A resurgence at the Saturday fisherman’s market

Written by

Early Saturday mornings, you can stroll down the Santa Barbara harbor to pick up local seafood like rockfish, urchin and abalone direct from the fishermen. Sometimes, you can even find ling cod, halibut and shark.

The Santa Barbara Fisherman’s Market has been around for over a decade, but the number of visitors has dwindled in past years.

That may change soon. A new marketing campaign launched by the Commercial Fishermen of Santa Barbara [CFSB] aims to promote Santa Barbara fishing and seafood sales. It was partially funded through a grant from Plains All-American Pipeline Company to the Chamber of Commerce following the Refugio Oil Spill.

“We’re making a push to grow [the market], expand it, and make it bigger and better,” said Kim Selkoe, executive director at CFSB.

One element Selkoe hopes to add to the market soon is a mobile filet station, where customers can learn about preparing fish and take home a sliced, boned and ready to cook piece.

“If we bring in a whole halibut or swordfish, we can filet the fish out here on the dock and sell whatever portion you want,” she said.

Becca Ellen and Doug Bush from Cultured Abalone Farms. (Kathryn Barnes/KCRW) (The original image is no longer available, please contact KCRW if you need access to the original image.)

Doug Bush at the Cultured Abalone Farm not only sells his abalone, but is now beginning to sell the red branched seaweed called “ogo” that he feeds them.

“It’s got a really wonderful, delicate, crunchy texture to it,” said Bush. He also dries it out, throws it in the oven and sells it as a dried seasoning. “It’s a nice salt substitute that brings in a little ocean flavor.”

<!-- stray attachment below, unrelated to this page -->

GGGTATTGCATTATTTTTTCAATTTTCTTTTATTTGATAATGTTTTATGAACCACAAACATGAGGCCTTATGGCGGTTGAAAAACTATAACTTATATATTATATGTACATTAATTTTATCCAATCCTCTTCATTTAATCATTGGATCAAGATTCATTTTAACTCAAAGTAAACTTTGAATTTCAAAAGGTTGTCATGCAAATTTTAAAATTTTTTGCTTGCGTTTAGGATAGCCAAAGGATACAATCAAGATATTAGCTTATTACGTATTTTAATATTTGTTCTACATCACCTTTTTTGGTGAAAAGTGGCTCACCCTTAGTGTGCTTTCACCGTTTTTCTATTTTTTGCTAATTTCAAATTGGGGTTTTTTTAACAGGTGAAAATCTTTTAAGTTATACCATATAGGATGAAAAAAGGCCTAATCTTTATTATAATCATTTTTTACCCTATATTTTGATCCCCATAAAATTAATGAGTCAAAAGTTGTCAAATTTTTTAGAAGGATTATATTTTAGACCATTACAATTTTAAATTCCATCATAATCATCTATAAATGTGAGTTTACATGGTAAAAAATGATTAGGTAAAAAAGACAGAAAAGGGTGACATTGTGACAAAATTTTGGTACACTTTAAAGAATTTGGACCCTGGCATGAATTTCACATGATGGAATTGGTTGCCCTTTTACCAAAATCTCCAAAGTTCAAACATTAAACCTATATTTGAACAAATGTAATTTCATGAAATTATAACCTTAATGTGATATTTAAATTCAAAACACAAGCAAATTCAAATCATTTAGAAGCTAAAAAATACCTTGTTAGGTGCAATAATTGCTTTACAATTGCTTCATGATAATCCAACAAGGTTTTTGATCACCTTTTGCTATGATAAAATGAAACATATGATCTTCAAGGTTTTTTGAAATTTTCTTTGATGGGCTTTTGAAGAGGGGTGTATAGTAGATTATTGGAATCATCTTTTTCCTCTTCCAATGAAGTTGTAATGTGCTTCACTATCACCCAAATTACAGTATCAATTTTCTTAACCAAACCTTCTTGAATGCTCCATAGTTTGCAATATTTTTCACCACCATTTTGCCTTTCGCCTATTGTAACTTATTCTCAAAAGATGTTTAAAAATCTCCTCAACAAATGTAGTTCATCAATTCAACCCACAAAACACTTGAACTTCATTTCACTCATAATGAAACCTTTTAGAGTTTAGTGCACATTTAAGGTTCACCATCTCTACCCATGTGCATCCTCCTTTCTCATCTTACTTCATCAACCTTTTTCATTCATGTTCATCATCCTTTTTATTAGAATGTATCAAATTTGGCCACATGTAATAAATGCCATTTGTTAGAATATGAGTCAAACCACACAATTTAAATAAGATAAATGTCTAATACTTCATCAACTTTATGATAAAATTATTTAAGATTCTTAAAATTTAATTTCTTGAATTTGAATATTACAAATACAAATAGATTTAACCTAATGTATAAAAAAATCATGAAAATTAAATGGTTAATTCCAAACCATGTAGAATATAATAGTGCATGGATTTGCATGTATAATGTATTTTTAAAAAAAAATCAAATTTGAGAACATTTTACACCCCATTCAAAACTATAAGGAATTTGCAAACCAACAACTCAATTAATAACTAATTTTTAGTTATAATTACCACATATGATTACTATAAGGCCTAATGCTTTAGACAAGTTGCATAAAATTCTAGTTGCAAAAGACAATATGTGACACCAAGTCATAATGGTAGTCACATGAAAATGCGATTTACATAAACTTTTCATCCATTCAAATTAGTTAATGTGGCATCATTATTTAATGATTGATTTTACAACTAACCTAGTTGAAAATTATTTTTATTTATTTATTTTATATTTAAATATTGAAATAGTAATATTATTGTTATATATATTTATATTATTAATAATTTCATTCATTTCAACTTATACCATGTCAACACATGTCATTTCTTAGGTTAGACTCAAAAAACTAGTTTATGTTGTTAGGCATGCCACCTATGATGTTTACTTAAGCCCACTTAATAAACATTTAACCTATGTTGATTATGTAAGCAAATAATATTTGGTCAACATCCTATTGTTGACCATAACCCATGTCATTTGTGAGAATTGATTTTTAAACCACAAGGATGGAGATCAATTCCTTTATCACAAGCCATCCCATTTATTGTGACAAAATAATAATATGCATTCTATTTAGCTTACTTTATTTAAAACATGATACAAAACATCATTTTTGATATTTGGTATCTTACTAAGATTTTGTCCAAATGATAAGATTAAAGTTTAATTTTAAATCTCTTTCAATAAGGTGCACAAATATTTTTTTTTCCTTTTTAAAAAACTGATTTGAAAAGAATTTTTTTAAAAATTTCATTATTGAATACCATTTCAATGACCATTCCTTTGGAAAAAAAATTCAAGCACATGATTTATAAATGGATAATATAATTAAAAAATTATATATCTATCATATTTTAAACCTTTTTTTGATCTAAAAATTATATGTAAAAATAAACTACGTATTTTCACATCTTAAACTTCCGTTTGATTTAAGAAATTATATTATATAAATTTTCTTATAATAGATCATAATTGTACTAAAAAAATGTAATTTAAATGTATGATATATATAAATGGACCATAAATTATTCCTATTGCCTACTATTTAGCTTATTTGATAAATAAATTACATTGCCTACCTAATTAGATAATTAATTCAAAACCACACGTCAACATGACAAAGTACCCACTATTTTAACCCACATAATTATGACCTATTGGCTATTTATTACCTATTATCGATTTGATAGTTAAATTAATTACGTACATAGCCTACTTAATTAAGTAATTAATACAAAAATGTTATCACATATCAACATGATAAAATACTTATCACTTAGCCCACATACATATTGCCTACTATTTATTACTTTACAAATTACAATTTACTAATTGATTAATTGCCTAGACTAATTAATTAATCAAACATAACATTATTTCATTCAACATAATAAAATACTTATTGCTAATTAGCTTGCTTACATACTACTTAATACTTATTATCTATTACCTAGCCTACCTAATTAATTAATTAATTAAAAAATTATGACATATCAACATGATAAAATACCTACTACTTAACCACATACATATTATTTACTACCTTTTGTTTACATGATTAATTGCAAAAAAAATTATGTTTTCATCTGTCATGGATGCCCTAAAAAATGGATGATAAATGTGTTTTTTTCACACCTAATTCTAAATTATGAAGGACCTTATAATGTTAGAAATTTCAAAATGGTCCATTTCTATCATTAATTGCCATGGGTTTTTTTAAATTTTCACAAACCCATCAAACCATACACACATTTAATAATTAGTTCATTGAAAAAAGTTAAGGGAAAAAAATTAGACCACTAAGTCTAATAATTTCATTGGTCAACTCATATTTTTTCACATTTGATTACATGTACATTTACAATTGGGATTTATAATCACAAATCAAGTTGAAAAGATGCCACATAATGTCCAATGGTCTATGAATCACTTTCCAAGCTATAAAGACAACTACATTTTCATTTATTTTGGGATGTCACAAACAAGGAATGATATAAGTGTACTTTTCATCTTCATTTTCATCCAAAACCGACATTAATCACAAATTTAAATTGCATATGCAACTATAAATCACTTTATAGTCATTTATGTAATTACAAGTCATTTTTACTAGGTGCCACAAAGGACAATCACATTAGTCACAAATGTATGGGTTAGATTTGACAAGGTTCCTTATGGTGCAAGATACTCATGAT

KCRW’s Katie Hershfelt went down to the harbor to speak with Selkoe and abalone farmer Doug Bush.

Recipe: Doug Bush’s Ogo Salad

  • To make a fantastic seaweed salad, start with fresh ogo. You can give it a very quick rinse under running cold water, but too much fresh water will make the seaweed wilt. If you do rinse it, do it immediately before preparing. Coarsely chop the branched fronds and toss with your choice of vegetables; peeled and chopped cucumber, shredded carrot, and shredded daikon or English radish are all delicious, as are radish sprouts. Some finely chopped green onion is a nice addition. Toss together and put in the fridge to chill.
  • Any rice vinegar-sesame-soy vinaigrette will do. I especially like the addition of fresh ginger. Dried chili flakes are a nice option.
  • Chill the dressing, and dress the salad immediately before serving. Top with toasted sesame seeds, toasted crushed cashews or fried onion.
  • Alternatively, to make a variation on poisson cru, take the chopped ogo and mix with peeled chopped cucumber, green onion, cubed papaya, fresh squeezed lime, sushi grade cubed ahi, coconut milk, and some chili flakes if you like it sweet and hot. Toss mixture and chill for about an hour before serving.

Want more farmers market news? Click here.